That aspect originated either from playing lots of video games, where you’re constantly dying and respawning at previous checkpoints, or from “a fondness for the movie Groundhog Day,” as Gilgenbach guessed. “It’s tough to say with dream analysis,” he explained. “I don’t know if I’m very good at that.”
Nightmare‘s environments and characters do a great job of imparting the uncertainty that Gilgenbach and his team at Infinitap were shooting for. You’ll plummet off a cliff, be crushed to death by a giant, muscle-veined baby, or catch an axe through the head courtesy of a murderous doppelganger, only to wake up in your bed again. Only now the doors have all moved, or the hallways are filled with bloody, blinking dolls, or you’re suddenly a little kid, or you’re in a psych ward filled with cannibals, or your sister is in bed with you, or the portraits on the walls (featuring the faces of Kickstarter backers) are simply looking at you funny, or you’re feeding your hand into a meat grinder.
The developers also did their best to make the player feel “disempowered,” Gilgenbach said, and Nightmares perfectly captures the randomness and malleability of dreams. The only other character in the game, Gabby, is the protagonist’s sister in one scene, his wife in another, and his psychiatrist in the next. He’s as confused as the player, and the game never deigns to explain what the reality is, even when it’s over—there are three endings, and it’s up to interpretation which one (if any) is real. Not one is particularly pleasant.
These branching paths, once common in games, have lately become something of a lost art (or a good-riddance relic, depending who you ask), but Gilgenbach said he enjoyed giving players some control over the story—not to mention leaving things ambiguous. “The endings can redefine the context of everything that led up to them,” he said.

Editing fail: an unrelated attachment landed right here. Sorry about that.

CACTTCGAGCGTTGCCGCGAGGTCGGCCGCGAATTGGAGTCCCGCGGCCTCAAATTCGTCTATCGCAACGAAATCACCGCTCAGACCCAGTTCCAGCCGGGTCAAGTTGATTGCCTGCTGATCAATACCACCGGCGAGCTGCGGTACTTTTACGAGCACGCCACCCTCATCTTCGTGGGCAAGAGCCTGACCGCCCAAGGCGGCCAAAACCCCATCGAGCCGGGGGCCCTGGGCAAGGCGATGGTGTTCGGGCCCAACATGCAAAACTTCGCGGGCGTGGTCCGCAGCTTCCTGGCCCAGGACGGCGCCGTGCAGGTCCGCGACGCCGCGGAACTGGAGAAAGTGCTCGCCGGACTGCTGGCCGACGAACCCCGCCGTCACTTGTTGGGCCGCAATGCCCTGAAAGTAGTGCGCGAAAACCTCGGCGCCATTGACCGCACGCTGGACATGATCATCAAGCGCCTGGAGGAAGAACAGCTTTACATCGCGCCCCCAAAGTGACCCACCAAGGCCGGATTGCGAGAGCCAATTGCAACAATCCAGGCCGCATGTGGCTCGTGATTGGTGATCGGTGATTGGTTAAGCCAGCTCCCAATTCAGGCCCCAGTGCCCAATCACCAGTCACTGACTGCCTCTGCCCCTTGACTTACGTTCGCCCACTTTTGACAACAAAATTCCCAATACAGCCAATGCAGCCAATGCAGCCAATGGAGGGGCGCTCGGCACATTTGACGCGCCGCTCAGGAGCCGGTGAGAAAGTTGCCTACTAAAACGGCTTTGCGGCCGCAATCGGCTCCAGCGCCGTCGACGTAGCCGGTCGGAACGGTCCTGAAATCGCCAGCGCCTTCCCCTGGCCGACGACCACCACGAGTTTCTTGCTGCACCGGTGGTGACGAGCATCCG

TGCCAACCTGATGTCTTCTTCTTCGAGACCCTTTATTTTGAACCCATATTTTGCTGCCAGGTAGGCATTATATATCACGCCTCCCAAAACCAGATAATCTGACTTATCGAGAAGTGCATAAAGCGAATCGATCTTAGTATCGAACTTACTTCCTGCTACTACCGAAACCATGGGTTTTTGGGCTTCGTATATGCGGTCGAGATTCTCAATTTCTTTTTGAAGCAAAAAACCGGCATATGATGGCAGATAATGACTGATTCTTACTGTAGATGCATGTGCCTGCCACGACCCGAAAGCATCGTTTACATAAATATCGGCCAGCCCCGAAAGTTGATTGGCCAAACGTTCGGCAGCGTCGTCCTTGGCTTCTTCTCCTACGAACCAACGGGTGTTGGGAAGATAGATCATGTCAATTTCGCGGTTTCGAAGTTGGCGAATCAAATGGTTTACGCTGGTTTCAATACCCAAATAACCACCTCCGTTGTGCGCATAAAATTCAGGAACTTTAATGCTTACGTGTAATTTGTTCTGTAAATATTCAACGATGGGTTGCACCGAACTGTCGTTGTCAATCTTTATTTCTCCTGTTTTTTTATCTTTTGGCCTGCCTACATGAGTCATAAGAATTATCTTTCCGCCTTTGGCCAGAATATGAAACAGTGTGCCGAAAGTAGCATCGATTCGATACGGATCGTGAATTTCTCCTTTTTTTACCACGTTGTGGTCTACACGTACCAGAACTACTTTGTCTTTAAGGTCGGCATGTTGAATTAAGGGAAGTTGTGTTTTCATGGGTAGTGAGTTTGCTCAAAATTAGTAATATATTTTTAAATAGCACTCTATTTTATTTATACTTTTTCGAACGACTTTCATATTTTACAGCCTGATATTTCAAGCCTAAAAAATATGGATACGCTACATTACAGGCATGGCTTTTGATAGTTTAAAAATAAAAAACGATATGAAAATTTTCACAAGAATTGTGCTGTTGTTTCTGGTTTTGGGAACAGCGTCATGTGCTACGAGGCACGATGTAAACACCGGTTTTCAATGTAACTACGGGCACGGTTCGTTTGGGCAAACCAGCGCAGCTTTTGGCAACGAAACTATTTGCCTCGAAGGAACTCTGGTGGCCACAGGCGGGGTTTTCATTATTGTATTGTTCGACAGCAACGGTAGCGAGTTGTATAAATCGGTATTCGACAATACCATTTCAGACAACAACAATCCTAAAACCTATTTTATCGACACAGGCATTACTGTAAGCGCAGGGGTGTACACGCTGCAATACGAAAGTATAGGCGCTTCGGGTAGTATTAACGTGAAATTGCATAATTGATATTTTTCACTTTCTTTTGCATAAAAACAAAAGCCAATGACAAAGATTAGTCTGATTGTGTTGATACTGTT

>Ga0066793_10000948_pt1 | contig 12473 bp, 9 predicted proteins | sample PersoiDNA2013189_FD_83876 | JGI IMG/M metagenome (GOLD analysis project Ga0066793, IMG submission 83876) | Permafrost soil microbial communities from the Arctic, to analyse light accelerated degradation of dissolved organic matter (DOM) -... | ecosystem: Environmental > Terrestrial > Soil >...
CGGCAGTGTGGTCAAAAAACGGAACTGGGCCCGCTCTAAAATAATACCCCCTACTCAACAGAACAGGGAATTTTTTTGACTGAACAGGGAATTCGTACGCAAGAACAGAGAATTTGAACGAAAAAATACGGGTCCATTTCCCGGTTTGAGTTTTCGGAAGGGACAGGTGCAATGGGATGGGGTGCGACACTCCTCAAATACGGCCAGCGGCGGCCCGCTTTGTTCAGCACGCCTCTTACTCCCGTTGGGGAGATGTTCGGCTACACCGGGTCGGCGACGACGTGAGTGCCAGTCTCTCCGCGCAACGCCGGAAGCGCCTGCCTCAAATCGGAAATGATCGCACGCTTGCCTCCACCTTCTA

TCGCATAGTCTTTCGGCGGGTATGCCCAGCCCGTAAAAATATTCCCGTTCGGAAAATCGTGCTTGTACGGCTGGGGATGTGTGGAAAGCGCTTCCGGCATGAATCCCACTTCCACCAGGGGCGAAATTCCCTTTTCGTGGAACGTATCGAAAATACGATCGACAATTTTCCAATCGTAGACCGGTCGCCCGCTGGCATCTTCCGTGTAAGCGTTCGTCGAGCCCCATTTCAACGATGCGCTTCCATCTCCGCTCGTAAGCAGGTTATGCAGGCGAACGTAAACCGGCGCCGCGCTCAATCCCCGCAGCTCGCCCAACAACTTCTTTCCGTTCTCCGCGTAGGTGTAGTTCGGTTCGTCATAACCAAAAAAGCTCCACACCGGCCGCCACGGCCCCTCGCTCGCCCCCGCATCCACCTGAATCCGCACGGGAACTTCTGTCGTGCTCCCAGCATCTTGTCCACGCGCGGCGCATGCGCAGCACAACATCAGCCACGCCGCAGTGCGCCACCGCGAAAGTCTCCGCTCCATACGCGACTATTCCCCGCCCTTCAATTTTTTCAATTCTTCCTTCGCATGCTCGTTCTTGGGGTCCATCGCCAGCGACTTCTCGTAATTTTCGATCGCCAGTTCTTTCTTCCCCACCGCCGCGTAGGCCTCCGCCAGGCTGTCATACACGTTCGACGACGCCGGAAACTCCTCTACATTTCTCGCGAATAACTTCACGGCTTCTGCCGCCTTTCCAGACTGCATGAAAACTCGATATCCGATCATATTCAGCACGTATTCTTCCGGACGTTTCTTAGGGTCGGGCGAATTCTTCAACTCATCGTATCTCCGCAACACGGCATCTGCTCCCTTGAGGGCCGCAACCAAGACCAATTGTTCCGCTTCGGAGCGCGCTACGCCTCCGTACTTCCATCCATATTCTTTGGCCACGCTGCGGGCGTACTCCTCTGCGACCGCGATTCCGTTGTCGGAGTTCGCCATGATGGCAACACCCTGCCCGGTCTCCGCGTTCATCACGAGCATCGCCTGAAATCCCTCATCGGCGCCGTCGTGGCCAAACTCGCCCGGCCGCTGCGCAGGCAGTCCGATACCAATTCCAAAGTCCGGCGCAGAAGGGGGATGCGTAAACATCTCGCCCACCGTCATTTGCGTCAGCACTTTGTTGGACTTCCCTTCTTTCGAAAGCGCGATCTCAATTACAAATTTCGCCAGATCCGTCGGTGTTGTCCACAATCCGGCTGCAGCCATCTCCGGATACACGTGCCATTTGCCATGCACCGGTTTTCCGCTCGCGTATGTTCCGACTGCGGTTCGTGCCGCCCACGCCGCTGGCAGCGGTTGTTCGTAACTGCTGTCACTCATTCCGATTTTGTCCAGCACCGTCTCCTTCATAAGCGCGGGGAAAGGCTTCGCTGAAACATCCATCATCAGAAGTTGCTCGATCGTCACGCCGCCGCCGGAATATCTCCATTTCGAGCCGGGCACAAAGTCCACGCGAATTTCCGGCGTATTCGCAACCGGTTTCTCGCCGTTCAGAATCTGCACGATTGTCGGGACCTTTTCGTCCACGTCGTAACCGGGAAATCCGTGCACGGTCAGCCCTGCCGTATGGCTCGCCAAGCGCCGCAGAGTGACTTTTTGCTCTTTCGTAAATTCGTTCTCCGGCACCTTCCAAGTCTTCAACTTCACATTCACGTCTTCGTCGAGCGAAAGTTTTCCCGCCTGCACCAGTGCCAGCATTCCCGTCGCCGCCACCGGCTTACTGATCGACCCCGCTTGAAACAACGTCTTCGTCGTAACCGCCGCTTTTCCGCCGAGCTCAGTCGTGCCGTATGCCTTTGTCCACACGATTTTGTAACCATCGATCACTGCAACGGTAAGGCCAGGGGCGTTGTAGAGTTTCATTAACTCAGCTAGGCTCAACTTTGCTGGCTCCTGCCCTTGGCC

But there was another reason for leaving things bleak. “One of the things I wanted to convey is there’s not a quick and easy fix for mental illness,” Gilgenbach said. “I feel like it would be sort of unfair to wake up and everything’s in color and there’s flowers everywhere. That, to me, wouldn’t be authentic.”
But if you pay attention to the credits you’ll spot a link to the National Institute of Mental Health’s website with a note for any players who are currently suffering.
Gilgenbach wanted to make sure people know that “things can get better.”
“At this point in my life, in the years and years of therapy, I’ve found techniques that work for me and have made my life worth living,” he said. “The fact that recovery is a long, slow process is not something easily conveyed, so we didn’t really try, other than to say it’s really a good idea to seek out help.”
Neverending Nightmares is available now on Steam and Ouya. Learn more about it on neverendingnightmares.com.